Author Theresa ErasmusSource: CME : Your SA Journal of CPD 30, pp 335 –336 (2012)More Less
Chronic suppurative otitis media (CSOM) is a stage of ear disease in which there is chronic infection of the middle-ear cleft, i.e. the eustachian tube, middle ear and mastoid, and in which a non-intact tympanic membrane (e.g. perforation or tympanostomy tube) and discharge (otorrhoea) are present. The perforation can result as a complication or as sequelae of acute otitis media, trauma or extrusion or removal of a tympanostomy tube. Prevalence surveys, which vary widely in disease definition, sampling methods and methodological quality, show that the global burden of illness from CSOM involves 65 - 330 million individuals with draining ears, 60% of whom (39 - 200 million) suffer from significant hearing impairment.
Author T. DanillerSource: CME : Your SA Journal of CPD 30, pp 336 –338 (2012)More Less
Rhinosinusitis is one of the most common conditions presenting to clinicians worldwide, and can potentially have an enormous and a devastating socioeconomic impact. The majority of infections are viral in origin, and acute bacterial infection occurs in only 0.5 - 2% of cases. The dilemma and diagnostic challenge are therefore to distinguish acute viral rhinosinusitis (AVRS) from acute bacterial rhinosinusitis (ABRS).
Source: CME : Your SA Journal of CPD 30, pp 339 –345 (2012)More Less
This is the first in our third series of clinical vignettes that are centred on everyday presentations. Each emphasises practical aspects of team-based care, having relevance for general practitioners, specialists and paramedical professionals alike. Disorders arising in blood and bone marrow result in some of the commonest symptoms and signs for which patients seek medical advice. A carefully taken history and meticulous physical examination, complemented by thoughtful and judicious use of laboratory tests, provide the clinical basis for a working diagnosis. Advanced haematology may be needed to extend evaluation to the bone marrow and plasma while supplementary imaging or radionuclide technology further links primary care practitioner or specialist to the experienced haematologist. Such a multidisciplinary and fully interactive approach offers the preferred way to problem solving and optimum management.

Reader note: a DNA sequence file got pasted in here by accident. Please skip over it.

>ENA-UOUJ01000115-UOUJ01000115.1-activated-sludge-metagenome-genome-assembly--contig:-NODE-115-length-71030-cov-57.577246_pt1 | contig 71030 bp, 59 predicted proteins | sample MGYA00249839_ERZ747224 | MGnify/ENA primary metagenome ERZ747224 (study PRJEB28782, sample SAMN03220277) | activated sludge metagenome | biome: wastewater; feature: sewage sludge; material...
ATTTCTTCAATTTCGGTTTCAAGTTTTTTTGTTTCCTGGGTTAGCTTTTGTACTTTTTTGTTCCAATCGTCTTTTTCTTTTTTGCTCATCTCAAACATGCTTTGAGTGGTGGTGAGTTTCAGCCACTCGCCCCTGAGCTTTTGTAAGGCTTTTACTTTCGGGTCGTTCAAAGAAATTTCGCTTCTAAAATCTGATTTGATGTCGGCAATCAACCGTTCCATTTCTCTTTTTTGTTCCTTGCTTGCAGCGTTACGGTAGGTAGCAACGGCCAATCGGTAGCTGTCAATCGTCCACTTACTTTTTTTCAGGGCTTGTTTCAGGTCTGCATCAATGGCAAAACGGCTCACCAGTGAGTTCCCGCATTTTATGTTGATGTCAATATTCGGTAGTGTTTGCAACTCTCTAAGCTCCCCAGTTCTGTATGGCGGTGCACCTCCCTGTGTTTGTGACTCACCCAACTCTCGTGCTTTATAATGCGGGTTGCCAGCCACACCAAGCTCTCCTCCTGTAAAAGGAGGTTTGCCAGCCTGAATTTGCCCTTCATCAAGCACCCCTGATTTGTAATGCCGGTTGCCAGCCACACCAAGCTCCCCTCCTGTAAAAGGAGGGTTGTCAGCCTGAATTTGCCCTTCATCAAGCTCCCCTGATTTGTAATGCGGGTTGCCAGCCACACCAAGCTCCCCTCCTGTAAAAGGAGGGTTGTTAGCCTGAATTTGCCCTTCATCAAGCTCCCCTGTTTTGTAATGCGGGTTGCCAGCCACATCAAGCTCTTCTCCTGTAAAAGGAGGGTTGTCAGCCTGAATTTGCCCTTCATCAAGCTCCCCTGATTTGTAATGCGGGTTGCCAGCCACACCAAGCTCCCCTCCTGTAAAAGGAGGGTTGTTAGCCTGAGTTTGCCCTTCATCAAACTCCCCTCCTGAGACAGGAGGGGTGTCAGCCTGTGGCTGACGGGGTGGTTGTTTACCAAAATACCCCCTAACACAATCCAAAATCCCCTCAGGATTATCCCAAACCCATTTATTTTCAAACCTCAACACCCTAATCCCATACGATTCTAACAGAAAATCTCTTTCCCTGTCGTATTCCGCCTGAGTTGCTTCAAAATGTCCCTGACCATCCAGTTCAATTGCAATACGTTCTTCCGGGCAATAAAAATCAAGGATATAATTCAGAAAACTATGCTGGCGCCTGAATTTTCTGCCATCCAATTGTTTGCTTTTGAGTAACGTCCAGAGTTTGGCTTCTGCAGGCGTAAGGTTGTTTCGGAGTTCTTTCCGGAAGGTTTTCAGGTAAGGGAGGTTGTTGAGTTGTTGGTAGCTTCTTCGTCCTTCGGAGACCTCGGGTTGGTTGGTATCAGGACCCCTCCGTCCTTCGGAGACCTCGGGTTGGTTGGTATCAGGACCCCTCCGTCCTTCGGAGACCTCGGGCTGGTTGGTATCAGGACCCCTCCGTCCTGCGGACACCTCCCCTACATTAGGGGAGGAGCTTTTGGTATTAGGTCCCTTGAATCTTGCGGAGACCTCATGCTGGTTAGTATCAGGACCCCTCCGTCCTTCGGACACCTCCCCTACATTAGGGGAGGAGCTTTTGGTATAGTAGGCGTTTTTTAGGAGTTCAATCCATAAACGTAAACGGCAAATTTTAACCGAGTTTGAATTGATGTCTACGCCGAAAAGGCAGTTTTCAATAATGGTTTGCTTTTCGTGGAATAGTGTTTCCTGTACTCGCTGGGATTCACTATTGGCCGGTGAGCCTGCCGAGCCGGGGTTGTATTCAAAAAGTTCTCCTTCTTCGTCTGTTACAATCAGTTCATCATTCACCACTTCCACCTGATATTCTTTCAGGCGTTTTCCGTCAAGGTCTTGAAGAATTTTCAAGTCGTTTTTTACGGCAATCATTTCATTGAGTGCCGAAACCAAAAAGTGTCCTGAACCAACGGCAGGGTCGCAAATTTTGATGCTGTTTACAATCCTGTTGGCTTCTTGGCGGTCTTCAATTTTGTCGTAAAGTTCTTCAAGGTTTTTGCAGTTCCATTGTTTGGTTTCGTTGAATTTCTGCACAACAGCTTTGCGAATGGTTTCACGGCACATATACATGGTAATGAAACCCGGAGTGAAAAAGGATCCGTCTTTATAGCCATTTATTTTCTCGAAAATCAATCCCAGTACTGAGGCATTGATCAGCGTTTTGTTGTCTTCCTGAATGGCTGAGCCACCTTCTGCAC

Source: CME : Your SA Journal of CPD 30, pp 346 –347 (2012)More Less
An increasing number of patients with severe complicated Plasmodium falciparum malaria are presenting to South African hospitals, having travelled through malaria-endemic countries from Central and East Africa. This report concerns an immigrant from Pakistan who developed severe cerebral malaria.
Starting HIV treatment reduces risk of tuberculosis, even for patients with higher CD4 cell counts : AIDS briefAuthor Michael CarterSource: CME : Your SA Journal of CPD 30 (2012)More Less
Starting antiretroviral therapy reduces the risk of tuberculosis for HIV-positive adults in developing countries by 65%, according to the results of a meta-analysis published in PLoS Medicine. The benefits of HIV therapy were significant at all CD4 cell counts, including above 350 cells/mm3, the current World Health Organization (WHO) threshold for initiation of antiretroviral treatment. The investigators therefore believe that their findings should be taken into account when therapy at higher CD4 cell counts is being considered.
Author Chris BatemanSource: CME : Your SA Journal of CPD 30, pp 351 –353 (2012)More Less
International : Hotter climes reduce heart attacks - Japanese study
Syria - two months of surgical interventions
Africa : Sierra Leone - cholera emergency declared
Angola - over 5 000 children vaccinated against measles
South Africa : TAC threatens to take Gauteng Health to court
Gauteng health cuts debt by R3.4 billion
Seventy-seven thousand abortions in SA in 2011
Abon HIV testing kits not approved by WHO